Elizabeth was part of our team living in Athens for two months this summer. 

I have been back in America for a week now, and my thoughts are constantly returning to the friends I left in Athens. So many of these moments and relationships are cherished in my heart – many of them in a tiny church building. On my last Sunday morning in Athens, I sat listening to an English translation of a Greek service through a spotty headset. The room was full of people I knew and loved, and I hated to part from them when I returned home. It felt like a family.

The majority of these friends were Afghan and Syrian Muslims – people I would have never expected to find in a Christian church service two months prior. According to our media and the killings of ISIS, this setting should be impossible. Christians and Muslims sitting in a room listening to a sermon and sharing food together? No way. But, Jesus doesn’t listen to the media or the loud noises of opinions fueled by fear. He defies all odds in His work, and that is what makes Him so amazing. He has silenced the voice in my head that said Muslim hearts were unreachable. It was the voice that told me ministry to them would be pointless and that it required people much braver than I am. In response to these fears, I found hearts that were open and desirous for love.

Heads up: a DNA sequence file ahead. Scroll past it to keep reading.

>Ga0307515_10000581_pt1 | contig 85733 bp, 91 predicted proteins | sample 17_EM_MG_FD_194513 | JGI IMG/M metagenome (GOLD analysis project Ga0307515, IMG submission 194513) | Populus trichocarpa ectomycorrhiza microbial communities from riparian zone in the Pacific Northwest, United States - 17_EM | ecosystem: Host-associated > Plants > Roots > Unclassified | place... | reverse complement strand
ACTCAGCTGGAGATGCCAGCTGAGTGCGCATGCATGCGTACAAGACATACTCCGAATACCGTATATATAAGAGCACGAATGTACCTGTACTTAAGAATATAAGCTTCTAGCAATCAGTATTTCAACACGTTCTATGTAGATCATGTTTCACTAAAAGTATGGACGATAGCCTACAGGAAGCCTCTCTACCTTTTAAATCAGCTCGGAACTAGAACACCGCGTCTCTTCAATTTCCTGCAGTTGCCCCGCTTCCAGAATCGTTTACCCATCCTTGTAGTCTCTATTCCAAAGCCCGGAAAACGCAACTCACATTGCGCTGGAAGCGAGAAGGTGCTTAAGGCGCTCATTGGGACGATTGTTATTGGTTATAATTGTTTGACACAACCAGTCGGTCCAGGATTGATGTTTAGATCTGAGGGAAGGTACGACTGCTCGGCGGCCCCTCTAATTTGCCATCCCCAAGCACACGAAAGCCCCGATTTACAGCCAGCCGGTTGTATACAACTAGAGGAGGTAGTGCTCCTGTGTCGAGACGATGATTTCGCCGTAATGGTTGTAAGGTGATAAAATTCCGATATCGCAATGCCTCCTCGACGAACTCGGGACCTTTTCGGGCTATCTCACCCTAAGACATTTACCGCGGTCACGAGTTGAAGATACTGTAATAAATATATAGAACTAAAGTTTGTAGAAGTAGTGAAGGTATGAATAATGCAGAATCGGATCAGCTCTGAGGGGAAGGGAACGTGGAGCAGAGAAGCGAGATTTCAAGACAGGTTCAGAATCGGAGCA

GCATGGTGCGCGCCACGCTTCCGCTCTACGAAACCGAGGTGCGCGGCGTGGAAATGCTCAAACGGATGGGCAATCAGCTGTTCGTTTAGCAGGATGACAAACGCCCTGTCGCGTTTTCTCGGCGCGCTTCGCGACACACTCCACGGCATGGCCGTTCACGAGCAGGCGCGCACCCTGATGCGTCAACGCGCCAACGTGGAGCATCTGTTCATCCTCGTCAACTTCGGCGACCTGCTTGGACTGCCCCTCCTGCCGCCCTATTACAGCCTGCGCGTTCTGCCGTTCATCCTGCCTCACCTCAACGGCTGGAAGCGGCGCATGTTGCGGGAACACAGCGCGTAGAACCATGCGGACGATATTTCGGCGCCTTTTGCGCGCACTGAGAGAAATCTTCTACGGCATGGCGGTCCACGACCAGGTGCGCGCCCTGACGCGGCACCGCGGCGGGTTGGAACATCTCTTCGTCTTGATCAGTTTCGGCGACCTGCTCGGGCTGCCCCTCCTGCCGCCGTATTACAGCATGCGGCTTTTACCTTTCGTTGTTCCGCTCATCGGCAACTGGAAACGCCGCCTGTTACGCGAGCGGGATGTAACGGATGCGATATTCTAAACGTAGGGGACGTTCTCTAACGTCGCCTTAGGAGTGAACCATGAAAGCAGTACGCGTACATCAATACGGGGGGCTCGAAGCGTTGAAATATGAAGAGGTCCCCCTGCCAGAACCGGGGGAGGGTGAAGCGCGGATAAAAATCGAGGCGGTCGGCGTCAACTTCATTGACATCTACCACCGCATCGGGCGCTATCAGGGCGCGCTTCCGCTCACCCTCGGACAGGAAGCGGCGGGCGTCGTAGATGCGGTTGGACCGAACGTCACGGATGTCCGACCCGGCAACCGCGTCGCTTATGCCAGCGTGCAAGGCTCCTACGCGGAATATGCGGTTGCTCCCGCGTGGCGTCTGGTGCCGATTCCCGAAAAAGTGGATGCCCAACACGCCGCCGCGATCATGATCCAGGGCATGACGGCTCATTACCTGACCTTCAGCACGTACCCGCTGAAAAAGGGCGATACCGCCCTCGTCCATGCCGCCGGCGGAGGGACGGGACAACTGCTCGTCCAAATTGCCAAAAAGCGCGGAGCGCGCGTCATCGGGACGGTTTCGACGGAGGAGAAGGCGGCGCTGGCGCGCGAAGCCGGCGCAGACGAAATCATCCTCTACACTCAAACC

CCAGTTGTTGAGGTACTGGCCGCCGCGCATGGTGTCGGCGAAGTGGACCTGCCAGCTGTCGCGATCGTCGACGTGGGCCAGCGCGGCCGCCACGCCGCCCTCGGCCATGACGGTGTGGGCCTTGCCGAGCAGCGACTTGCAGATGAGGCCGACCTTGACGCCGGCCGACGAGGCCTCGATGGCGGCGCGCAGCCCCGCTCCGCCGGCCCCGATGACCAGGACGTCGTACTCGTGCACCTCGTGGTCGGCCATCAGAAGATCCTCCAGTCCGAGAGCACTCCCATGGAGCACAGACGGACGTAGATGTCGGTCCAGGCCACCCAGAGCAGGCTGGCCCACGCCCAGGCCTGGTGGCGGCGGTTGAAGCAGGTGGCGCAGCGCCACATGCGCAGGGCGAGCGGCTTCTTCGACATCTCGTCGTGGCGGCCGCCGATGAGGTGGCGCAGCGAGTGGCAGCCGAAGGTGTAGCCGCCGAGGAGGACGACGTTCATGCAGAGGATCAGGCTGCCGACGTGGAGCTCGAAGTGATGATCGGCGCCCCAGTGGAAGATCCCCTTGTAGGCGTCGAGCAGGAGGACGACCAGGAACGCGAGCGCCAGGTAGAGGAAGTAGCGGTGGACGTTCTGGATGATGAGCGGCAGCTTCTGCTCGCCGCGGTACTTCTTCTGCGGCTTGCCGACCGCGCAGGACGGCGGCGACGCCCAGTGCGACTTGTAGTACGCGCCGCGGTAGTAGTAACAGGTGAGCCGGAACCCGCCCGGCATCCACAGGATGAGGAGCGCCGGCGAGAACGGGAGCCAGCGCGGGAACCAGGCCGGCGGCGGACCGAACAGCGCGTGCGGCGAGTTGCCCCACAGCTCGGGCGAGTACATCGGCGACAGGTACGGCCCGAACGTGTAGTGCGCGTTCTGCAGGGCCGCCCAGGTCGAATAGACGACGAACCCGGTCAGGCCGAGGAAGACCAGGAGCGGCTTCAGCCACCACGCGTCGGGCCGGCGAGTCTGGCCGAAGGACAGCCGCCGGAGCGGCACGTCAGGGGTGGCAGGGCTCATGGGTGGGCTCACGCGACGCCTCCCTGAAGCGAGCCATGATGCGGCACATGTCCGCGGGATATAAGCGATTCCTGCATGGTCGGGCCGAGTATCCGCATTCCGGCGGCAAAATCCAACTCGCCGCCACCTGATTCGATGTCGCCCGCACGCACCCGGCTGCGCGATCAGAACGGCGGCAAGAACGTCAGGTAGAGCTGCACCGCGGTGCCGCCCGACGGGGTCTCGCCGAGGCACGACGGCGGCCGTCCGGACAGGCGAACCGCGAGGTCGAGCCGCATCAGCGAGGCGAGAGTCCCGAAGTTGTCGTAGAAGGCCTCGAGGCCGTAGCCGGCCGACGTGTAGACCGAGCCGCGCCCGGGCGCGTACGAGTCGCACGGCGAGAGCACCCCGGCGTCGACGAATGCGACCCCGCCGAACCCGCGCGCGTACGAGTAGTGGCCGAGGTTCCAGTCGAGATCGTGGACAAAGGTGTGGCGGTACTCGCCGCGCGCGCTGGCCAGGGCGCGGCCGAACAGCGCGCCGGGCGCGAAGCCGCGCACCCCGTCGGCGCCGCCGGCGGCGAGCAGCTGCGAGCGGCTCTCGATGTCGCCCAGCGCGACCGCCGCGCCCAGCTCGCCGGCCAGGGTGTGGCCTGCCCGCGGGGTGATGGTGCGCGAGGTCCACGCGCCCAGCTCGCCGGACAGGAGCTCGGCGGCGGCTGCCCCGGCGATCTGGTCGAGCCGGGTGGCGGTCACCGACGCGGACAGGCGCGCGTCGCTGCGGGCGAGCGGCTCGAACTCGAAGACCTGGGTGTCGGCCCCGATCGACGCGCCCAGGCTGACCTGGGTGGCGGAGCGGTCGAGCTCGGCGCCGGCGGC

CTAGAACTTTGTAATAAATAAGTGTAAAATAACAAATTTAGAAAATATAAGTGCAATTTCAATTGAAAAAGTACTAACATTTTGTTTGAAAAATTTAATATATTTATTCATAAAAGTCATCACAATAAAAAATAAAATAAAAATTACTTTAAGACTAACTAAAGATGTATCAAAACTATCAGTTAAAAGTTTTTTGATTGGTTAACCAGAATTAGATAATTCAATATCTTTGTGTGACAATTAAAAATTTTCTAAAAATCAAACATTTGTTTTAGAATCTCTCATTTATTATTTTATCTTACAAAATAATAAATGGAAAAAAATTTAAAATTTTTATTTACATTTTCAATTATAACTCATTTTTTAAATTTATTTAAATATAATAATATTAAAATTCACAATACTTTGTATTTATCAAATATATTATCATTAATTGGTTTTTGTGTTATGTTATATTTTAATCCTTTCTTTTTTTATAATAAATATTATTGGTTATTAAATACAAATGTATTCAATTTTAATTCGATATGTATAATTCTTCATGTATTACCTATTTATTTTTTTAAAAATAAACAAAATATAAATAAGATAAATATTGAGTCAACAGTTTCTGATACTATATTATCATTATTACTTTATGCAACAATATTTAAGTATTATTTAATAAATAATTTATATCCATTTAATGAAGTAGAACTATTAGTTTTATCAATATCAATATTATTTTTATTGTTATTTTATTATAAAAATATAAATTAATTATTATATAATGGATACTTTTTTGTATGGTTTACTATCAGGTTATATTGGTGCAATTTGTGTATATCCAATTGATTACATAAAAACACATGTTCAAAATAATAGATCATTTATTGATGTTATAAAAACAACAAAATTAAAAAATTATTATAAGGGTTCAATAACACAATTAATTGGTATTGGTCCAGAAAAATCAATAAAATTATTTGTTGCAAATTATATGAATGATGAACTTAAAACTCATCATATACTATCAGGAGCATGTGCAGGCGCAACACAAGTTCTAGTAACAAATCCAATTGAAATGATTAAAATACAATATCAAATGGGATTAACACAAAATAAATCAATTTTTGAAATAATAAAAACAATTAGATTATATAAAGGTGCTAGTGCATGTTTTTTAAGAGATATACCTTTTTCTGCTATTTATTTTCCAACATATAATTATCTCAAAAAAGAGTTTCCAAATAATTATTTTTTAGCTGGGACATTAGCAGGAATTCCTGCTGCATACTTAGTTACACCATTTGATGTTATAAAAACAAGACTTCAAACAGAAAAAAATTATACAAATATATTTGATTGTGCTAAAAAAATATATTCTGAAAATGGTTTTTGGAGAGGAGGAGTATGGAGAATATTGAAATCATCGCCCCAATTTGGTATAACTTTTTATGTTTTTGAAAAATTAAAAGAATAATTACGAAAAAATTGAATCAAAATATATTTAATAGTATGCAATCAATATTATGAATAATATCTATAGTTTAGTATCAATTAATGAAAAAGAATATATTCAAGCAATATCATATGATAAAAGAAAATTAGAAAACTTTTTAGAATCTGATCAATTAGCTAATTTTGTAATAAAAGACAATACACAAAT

I realized that morning as I sat among friends that I had been given a glimpse into the courts of heaven. Unified by love, friendship, and trust, we were, on a small scale, people from all nations gathered in the presence of God. It is this unity that is so beautiful and lacking in our world today. This worldwide crisis full of injustice and heartbreaking stories has been transformed into a platform for gospel love to break through. In drawing these refugees to our borders, God has worked in spite of evil to answer generations of prayer – prayers for these people to be reachable. Should we respond to this crisis as an answer to prayer or a threat to our safety? 

Although I miss my friends and ache at the possibility of never seeing many of them again, I have learned a valuable lesson through our friendship: I must not let the confusion and turmoil of this world prevent me from catching glimpses into Heaven.

How can you reach out? Join our Nashville outreach to refugees or take a trip to work with our refugee family in Greece